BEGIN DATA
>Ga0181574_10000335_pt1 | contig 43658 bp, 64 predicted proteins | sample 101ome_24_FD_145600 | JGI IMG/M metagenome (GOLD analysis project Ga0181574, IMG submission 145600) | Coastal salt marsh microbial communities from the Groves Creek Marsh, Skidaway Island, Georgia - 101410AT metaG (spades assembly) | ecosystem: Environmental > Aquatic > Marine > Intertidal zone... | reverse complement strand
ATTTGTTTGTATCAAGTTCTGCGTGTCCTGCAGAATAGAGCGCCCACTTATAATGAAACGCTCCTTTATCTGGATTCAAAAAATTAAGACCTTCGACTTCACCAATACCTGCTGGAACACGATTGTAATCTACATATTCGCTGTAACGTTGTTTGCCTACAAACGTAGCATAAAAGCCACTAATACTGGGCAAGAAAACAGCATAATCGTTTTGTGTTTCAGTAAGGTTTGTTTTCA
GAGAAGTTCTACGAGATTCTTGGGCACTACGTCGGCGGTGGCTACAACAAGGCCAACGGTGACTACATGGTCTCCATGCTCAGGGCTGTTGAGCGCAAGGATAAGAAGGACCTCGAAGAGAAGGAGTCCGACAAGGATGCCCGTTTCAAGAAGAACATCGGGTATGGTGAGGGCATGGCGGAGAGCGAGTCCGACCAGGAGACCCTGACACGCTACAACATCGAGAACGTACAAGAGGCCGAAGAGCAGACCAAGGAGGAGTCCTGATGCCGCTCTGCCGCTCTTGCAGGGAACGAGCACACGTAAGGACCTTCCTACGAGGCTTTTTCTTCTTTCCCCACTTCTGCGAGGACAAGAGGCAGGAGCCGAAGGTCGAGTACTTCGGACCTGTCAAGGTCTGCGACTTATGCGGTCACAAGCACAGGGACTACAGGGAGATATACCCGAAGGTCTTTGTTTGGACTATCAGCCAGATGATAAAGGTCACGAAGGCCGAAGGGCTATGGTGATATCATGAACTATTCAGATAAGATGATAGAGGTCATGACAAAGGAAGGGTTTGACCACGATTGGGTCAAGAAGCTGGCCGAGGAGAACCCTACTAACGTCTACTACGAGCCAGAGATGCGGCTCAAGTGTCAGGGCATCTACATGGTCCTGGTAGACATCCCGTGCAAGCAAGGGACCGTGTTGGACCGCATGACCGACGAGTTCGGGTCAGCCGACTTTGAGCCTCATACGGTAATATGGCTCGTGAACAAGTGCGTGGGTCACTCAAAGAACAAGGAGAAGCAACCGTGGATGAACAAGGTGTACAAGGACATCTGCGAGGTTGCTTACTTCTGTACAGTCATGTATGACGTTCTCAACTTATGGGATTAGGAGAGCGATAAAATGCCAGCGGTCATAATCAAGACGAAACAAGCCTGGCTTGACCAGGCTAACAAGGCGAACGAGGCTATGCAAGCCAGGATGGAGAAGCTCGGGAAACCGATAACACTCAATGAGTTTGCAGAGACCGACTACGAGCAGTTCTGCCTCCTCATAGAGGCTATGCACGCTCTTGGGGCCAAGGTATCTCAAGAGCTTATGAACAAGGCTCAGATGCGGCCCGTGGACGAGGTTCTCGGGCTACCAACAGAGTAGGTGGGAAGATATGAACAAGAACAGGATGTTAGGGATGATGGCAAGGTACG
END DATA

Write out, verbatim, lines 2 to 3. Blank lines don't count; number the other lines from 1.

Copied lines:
ATTTGTTTGTATCAAGTTCTGCGTGTCCTGCAGAATAGAGCGCCCACTTATAATGAAACGCTCCTTTATCTGGATTCAAAAAATTAAGACCTTCGACTTCACCAATACCTGCTGGAACACGATTGTAATCTACATATTCGCTGTAACGTTGTTTGCCTACAAACGTAGCATAAAAGCCACTAATACTGGGCAAGAAAACAGCATAATCGTTTTGTGTTTCAGTAAGGTTTGTTTTCA
GAGAAGTTCTACGAGATTCTTGGGCACTACGTCGGCGGTGGCTACAACAAGGCCAACGGTGACTACATGGTCTCCATGCTCAGGGCTGTTGAGCGCAAGGATAAGAAGGACCTCGAAGAGAAGGAGTCCGACAAGGATGCCCGTTTCAAGAAGAACATCGGGTATGGTGAGGGCATGGCGGAGAGCGAGTCCGACCAGGAGACCCTGACACGCTACAACATCGAGAACGTACAAGAGGCCGAAGAGCAGACCAAGGAGGAGTCCTGATGCCGCTCTGCCGCTCTTGCAGGGAACGAGCACACGTAAGGACCTTCCTACGAGGCTTTTTCTTCTTTCCCCACTTCTGCGAGGACAAGAGGCAGGAGCCGAAGGTCGAGTACTTCGGACCTGTCAAGGTCTGCGACTTATGCGGTCACAAGCACAGGGACTACAGGGAGATATACCCGAAGGTCTTTGTTTGGACTATCAGCCAGATGATAAAGGTCACGAAGGCCGAAGGGCTATGGTGATATCATGAACTATTCAGATAAGATGATAGAGGTCATGACAAAGGAAGGGTTTGACCACGATTGGGTCAAGAAGCTGGCCGAGGAGAACCCTACTAACGTCTACTACGAGCCAGAGATGCGGCTCAAGTGTCAGGGCATCTACATGGTCCTGGTAGACATCCCGTGCAAGCAAGGGACCGTGTTGGACCGCATGACCGACGAGTTCGGGTCAGCCGACTTTGAGCCTCATACGGTAATATGGCTCGTGAACAAGTGCGTGGGTCACTCAAAGAACAAGGAGAAGCAACCGTGGATGAACAAGGTGTACAAGGACATCTGCGAGGTTGCTTACTTCTGTACAGTCATGTATGACGTTCTCAACTTATGGGATTAGGAGAGCGATAAAATGCCAGCGGTCATAATCAAGACGAAACAAGCCTGGCTTGACCAGGCTAACAAGGCGAACGAGGCTATGCAAGCCAGGATGGAGAAGCTCGGGAAACCGATAACACTCAATGAGTTTGCAGAGACCGACTACGAGCAGTTCTGCCTCCTCATAGAGGCTATGCACGCTCTTGGGGCCAAGGTATCTCAAGAGCTTATGAACAAGGCTCAGATGCGGCCCGTGGACGAGGTTCTCGGGCTACCAACAGAGTAGGTGGGAAGATATGAACAAGAACAGGATGTTAGGGATGATGGCAAGGTACG